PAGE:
It is a truth universally acknowledged that the author of this blog (Sarah specifically) does not like The Cold™. Another truth universally acknowledged is that kids and teens have a lot of ENERGY that they need to get out! While many traditional Club sites have an indoor Gym space, some Clubs such as those in school sites or smaller community centers may only have access to an outdoor play space. So how do you give youth a way to move while staying snug as a bug in a rug indoors? Here are some ideas.
Use Balloons or Nerf Balls for Silent Games
One hard part of playing indoors is that the noise level can get out of control. A way to play that keeps it manageable is to use balloons or nerf-style or soft balls. With balloons your group could play volleyball or tennis (using arms as “rackets”), with the point being to not let the balloon touch the ground. Use more than one to keep more students engaged at the same time. With a nerf ball, silent speed ball or silent soccer is an option, as long as you have adequate room to move. Be sure to have a judge for bad throws that are uncatchable. Of course, you don’t have to play these games silently, you could also only allow whispers, or just let it get loud. 🙂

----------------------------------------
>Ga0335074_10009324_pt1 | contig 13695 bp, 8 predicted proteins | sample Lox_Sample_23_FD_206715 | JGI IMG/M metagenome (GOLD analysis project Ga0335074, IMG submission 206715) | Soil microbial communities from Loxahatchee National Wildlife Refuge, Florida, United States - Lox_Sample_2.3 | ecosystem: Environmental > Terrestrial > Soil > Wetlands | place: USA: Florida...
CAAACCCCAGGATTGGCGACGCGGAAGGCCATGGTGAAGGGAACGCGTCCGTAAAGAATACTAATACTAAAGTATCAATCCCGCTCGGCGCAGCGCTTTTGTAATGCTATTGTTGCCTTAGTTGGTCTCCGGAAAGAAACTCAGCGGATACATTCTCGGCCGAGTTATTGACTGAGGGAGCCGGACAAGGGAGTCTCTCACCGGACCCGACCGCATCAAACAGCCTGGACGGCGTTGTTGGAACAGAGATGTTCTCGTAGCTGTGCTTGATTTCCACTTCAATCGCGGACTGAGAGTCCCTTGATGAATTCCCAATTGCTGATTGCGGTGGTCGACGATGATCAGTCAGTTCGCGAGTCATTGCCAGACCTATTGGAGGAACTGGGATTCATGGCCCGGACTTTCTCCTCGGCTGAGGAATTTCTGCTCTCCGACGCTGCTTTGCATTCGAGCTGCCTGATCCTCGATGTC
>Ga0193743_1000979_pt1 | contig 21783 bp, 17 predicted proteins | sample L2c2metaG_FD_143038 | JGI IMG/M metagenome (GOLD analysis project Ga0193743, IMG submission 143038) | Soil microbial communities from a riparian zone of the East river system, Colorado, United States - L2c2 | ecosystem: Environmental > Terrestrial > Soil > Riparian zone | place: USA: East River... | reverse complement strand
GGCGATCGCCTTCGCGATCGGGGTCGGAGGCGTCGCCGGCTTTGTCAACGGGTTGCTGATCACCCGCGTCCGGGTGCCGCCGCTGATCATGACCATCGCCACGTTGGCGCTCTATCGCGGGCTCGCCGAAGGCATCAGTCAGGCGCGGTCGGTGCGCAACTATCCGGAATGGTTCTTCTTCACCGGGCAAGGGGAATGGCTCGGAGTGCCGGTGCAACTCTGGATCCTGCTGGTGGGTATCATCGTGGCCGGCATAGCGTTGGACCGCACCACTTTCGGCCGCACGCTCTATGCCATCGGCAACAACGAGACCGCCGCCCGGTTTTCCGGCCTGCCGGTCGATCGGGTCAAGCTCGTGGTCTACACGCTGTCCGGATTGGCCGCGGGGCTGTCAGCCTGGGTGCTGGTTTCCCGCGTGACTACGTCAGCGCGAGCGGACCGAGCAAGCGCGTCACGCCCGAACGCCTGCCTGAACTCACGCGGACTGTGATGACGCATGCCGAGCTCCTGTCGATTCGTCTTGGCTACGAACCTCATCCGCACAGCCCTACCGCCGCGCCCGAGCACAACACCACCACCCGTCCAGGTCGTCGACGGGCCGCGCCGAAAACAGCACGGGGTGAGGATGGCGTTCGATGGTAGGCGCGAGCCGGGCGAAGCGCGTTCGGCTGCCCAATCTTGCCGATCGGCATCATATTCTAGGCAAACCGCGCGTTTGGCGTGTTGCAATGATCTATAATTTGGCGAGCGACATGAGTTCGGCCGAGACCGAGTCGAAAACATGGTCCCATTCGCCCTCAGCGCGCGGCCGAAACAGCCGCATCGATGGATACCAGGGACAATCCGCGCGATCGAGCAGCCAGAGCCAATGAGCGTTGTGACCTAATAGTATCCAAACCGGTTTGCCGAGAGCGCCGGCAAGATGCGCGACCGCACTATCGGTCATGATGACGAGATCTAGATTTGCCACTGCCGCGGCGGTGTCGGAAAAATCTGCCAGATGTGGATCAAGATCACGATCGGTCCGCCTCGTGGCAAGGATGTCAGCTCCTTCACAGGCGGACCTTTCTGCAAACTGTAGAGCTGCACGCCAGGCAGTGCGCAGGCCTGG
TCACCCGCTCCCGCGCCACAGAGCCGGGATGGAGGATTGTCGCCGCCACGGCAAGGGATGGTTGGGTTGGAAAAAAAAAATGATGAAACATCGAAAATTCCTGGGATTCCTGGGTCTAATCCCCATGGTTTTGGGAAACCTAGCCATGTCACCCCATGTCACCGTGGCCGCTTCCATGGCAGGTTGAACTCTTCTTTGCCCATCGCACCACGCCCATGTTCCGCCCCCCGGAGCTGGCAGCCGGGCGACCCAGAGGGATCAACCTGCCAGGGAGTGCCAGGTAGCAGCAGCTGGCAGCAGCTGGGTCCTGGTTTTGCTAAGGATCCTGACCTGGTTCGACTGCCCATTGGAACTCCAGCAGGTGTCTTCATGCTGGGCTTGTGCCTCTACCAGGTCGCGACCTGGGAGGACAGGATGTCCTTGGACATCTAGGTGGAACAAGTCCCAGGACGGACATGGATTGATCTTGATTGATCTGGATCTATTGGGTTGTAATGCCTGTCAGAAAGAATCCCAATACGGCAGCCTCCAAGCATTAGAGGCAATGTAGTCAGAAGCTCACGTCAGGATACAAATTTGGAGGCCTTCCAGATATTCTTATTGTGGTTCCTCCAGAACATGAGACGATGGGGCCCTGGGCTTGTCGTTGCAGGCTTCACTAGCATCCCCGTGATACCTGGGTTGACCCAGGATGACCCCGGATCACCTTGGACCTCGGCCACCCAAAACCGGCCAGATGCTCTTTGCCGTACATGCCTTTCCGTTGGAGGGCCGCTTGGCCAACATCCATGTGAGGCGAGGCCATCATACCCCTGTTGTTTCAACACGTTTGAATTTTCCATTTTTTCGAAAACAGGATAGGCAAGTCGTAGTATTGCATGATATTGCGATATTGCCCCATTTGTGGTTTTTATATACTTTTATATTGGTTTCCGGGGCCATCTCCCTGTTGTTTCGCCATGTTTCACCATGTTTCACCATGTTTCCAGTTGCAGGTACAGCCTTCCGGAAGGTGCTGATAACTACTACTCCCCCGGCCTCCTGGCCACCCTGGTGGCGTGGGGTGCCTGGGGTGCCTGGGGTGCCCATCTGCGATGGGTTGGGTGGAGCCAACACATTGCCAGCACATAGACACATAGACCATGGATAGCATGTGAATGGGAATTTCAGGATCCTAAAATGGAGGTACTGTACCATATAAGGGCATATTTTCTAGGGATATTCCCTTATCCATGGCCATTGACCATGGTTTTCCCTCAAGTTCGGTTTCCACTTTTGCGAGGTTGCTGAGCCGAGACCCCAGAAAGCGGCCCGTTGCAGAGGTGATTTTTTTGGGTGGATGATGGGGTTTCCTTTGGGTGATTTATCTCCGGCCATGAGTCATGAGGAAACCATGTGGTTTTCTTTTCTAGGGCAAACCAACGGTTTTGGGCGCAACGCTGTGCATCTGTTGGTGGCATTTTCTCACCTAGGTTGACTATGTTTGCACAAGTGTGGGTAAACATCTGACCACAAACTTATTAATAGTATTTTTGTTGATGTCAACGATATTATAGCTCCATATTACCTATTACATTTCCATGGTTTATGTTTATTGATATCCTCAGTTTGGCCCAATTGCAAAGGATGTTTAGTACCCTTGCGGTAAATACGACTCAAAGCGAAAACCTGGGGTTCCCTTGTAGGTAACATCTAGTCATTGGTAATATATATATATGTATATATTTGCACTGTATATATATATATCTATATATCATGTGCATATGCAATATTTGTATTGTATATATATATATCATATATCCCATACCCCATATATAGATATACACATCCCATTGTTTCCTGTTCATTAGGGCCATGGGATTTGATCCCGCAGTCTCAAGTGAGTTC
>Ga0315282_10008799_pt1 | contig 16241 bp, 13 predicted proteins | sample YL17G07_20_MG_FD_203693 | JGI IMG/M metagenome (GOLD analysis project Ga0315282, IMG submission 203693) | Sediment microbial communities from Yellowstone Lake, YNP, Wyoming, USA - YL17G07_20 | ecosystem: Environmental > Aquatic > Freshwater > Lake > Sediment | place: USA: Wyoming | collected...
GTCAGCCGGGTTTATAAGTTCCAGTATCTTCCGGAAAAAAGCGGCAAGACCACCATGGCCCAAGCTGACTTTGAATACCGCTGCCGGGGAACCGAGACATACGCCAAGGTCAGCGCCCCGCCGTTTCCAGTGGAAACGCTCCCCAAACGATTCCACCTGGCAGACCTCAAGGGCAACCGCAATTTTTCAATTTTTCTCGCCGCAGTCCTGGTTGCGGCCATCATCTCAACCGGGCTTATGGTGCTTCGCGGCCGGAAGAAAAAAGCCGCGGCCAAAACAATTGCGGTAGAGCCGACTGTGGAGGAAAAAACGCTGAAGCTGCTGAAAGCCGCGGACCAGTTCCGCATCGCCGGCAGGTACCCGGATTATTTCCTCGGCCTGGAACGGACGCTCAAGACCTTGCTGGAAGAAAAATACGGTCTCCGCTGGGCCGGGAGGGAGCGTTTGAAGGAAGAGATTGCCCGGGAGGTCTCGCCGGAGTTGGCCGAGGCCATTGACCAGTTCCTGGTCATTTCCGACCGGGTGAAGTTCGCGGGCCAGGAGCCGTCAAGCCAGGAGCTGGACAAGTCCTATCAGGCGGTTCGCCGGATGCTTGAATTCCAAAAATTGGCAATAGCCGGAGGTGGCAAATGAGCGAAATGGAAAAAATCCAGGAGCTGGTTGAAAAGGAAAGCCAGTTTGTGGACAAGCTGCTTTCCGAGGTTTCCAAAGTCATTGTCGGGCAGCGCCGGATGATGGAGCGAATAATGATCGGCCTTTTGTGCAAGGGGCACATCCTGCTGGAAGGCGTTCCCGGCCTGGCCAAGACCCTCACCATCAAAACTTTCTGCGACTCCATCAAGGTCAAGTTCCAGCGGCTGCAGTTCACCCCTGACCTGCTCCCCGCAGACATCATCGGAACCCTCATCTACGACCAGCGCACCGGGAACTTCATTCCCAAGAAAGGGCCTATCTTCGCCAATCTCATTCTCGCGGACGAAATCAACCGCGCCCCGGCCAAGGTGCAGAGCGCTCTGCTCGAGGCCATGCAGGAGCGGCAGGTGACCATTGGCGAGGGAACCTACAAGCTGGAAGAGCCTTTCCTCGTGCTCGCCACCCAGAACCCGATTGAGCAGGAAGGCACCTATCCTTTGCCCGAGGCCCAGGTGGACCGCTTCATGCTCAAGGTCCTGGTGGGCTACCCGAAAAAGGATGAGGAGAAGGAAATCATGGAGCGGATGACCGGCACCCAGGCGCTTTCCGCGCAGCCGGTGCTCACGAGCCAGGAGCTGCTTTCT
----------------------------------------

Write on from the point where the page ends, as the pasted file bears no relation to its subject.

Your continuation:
Dance or Move Along With Videos
If you’ve got a projector or tv, there are tons of videos online that youth can move along to. On BGCA’s National Virtual Club, you can find yoga, dance, and physical challenge videos, all led by Club staff!
Another that youth may already be familiar with is GoNoodle, a free site that features tons of videos for indoor activities, like dances, workouts, and more. They even have Indoor Recess compilations and videos in Spanish which are incredible. Youth at my Club also enjoyed pulling up videos from the Just Dance video games on YouTube to dance along to as a group. Word of caution for Just Dance: be sure to screen the videos first for inappropriate lyrics or dance moves.
Set Up Stations for Youth Choice Fun
At my Club I ran the Education room, and some sessions instead of a whole group activity, I’d set up stations with board games, art activities, computers, or items for pretend play and let youth pick what they wanted to do. After a community builder, consider leading youth through a group dance or stretch towards the start of the session to get the wiggles out, then allowing 20-25 minutes or so for the choice time (making sure free time isn’t too long can help prevent youth from getting bored, and solve some behavior issues before they start).
Utilize Hallways for More Space
If you can safely commandeer a hallway for your activity time, you can use the extra length to set up circuits or relays. These free Wellness Way printables from WeAreTeachers is perfect for a long hallway space.
The third suggestion on this page, Hula Hoop Hop, is also best suited for a hallway.
All five of the game suggestions on this blog are solid, but Hula Hoop Tic-Tac-Toe could also work in a hallway with a smaller group. (Sit Down Tag isn’t a hallway game, but could work in a classroom as long as there’s enough space for the tagger to move safely.)
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